The challenges of the last year have seen brands increasing their social media focus – including focusing more on employee advocacy. But while employees may now be more active, 58% of those who share company or job information on social media each week haven’t read or are aware of a social media policy. Or they don’t understand it.
That’s just one of the surprising findings of our recent survey that looks at the pressing questions employers have over their employees’ social media usage, such as:
- Do employees feel enabled to use social media for – or during – work?
- Do employees understand the impact their actions on social media have on their employers?
- Is this related to their understanding of the social media policy?
- Nearly a quarter of Executive/C-Level professionals don't believe what they post on social media can impact their company’s reputation. This rises to over 50% for 18 to 24 year olds.
- 18 to 24-year-olds are more than twice as likely to post a negative comment/review about their employer online compared to their older colleagues.
Some statistics, such as the age groups most likely to not have read and understood their social media policy, are more surprising. We discuss the results and what they mean for your social media risks strategy in our report. Download your copy here.
Knowledge Is Power
"The opportunities that result from building a strong presence on social channels far outweigh the risks. Leaving the playing field to your competitors for them to engage with your clients or prospects is far too great a price to pay."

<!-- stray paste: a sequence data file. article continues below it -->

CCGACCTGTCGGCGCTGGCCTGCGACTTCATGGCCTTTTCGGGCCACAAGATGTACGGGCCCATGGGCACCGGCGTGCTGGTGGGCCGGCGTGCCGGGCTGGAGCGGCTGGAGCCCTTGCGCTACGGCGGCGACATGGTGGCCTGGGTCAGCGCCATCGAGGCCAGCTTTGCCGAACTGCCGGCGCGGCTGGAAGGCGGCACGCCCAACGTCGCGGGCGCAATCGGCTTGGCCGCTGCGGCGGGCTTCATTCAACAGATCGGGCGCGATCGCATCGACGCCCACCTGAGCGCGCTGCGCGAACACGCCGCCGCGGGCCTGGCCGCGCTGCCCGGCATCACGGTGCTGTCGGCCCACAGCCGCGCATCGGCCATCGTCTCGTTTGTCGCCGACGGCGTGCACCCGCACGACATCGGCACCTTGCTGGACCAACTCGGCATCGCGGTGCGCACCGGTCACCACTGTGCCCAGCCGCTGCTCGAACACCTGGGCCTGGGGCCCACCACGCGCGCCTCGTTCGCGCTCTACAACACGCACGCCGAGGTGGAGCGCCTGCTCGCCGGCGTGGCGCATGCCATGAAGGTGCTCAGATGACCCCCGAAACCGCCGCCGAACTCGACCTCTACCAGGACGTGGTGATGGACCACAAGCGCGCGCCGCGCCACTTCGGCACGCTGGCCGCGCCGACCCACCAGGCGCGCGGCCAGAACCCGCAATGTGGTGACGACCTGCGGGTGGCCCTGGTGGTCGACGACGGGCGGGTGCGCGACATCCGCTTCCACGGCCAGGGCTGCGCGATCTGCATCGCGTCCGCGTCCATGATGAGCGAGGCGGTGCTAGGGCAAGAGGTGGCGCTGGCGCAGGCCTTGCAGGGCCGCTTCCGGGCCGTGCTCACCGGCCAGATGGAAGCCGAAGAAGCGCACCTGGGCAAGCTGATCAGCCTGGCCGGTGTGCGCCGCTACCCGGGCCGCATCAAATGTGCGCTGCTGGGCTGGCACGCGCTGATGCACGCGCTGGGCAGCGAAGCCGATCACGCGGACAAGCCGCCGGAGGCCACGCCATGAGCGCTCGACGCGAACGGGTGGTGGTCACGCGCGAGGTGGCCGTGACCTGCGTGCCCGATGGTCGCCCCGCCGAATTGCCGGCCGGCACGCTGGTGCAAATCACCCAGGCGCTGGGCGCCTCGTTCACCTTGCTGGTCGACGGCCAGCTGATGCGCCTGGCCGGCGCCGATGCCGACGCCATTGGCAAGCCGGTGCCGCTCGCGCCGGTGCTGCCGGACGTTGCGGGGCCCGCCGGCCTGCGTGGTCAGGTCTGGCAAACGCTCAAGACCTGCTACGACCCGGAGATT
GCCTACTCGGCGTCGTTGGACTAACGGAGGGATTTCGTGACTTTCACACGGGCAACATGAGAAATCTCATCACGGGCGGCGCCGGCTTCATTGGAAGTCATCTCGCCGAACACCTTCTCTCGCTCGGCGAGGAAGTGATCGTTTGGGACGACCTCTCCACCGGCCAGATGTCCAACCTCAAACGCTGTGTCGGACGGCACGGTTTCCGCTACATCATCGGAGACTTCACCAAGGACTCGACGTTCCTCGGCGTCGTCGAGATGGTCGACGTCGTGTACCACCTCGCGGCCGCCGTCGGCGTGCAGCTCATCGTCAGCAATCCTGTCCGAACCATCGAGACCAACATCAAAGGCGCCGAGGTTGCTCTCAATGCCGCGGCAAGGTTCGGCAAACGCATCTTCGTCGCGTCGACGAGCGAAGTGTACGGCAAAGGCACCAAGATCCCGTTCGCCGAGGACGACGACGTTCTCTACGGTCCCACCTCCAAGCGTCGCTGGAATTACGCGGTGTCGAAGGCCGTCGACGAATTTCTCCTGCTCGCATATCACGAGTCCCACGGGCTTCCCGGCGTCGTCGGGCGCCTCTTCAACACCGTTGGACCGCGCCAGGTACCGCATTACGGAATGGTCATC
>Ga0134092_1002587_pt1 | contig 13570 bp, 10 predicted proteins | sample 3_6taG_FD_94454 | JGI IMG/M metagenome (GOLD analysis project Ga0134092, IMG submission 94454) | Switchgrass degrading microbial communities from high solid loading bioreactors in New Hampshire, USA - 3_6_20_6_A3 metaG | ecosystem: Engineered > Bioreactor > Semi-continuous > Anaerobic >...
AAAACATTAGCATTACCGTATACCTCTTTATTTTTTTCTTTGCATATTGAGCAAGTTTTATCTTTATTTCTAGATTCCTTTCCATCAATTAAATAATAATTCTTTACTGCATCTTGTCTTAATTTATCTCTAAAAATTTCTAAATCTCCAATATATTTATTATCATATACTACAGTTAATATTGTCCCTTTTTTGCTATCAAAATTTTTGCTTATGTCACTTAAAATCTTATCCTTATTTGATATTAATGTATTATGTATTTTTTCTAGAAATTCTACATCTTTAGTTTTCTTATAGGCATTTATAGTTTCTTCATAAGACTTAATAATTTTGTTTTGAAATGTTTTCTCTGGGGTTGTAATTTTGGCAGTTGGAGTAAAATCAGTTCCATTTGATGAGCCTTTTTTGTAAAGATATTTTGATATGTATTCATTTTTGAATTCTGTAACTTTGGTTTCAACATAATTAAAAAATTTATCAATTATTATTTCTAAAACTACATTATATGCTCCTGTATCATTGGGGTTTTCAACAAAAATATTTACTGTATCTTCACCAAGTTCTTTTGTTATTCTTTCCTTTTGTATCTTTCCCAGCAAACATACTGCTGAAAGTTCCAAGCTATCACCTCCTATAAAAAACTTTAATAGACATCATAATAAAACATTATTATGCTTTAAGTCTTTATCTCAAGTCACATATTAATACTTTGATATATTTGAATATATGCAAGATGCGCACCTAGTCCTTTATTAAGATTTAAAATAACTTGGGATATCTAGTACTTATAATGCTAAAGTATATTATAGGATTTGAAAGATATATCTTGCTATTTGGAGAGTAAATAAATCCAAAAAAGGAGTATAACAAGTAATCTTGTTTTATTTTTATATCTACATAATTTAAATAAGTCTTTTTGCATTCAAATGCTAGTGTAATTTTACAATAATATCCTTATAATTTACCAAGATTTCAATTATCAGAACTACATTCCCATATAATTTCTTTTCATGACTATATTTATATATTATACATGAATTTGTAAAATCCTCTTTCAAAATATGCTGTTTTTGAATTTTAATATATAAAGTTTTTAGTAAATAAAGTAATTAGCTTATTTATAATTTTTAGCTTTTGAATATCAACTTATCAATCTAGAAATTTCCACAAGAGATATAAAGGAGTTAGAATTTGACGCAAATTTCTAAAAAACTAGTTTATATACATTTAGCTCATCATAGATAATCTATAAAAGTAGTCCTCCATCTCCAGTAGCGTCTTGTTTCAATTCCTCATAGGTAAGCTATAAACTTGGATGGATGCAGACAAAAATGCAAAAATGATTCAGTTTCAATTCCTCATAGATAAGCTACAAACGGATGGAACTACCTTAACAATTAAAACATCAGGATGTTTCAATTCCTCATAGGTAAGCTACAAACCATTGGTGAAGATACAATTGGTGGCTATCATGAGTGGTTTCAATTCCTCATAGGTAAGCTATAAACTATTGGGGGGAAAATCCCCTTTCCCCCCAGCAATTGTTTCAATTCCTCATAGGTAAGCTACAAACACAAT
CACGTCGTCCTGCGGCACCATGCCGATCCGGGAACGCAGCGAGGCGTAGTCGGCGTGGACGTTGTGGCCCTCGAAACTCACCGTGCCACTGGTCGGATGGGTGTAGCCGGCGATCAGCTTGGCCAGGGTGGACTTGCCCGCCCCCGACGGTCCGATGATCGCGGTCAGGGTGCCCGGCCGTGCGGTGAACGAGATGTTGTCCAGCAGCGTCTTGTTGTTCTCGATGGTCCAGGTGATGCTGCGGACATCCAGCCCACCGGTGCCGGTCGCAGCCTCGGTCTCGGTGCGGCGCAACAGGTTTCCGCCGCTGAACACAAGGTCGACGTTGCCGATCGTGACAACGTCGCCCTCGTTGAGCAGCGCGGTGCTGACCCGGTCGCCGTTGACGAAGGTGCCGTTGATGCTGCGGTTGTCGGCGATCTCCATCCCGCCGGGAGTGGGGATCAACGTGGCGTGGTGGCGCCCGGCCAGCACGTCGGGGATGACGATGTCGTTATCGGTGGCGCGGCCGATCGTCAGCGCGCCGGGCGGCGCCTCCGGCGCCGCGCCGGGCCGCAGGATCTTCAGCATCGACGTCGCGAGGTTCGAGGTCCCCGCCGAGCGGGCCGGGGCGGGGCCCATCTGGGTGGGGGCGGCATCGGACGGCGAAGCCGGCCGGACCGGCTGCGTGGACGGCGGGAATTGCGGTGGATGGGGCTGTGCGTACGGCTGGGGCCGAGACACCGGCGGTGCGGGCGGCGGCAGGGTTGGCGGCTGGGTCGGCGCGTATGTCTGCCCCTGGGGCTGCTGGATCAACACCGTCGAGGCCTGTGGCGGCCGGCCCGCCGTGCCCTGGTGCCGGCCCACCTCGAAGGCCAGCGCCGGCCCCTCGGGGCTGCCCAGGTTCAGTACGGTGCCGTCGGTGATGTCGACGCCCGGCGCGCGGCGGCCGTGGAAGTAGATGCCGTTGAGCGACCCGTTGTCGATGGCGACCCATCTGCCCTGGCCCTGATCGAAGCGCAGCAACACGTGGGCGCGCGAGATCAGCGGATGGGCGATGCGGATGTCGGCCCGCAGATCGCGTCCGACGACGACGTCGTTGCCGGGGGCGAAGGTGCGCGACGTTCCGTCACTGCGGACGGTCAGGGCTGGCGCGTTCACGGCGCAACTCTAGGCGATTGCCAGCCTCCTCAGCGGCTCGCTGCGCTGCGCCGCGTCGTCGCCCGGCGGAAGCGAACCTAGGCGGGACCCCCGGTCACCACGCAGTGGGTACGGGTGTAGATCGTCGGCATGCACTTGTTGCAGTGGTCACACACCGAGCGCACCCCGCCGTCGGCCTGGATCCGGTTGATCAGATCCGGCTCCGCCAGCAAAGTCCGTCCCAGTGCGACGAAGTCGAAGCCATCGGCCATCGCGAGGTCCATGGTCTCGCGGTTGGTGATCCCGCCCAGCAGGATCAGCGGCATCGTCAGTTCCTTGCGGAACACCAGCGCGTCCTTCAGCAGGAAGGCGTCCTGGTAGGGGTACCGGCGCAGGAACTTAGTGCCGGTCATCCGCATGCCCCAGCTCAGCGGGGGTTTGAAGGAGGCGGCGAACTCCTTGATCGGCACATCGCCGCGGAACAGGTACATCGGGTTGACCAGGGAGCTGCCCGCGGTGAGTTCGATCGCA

David Perry - @SocialDaveGlobal Social Media Advisor WSP
Understanding your social media risk is more pressing than ever. 46% of women and 41% of men said they’d spent more time on social media during the pandemic. And in the last year, we’ve seen first-hand how even brands can get it wrong on issues of social justice, never mind employees.
Yet as the statistics in our recent blog 50 Employee Advocacy Statistics (That Aren’t More Than 2 Years Old!) and our survey shows, the business case for employee advocacy is stronger than ever.
Knowledge is power and we hope that our report helps you recognise the potential gaps in your employees’ social media risks knowledge – and how that can be turned into an opportunity.
In conclusion, carrying out this report showed us that the social media policy should be used as an enablement tool that helps your employees feel comfortable and empowered to use social media and showcase theirs and your company’s expertise.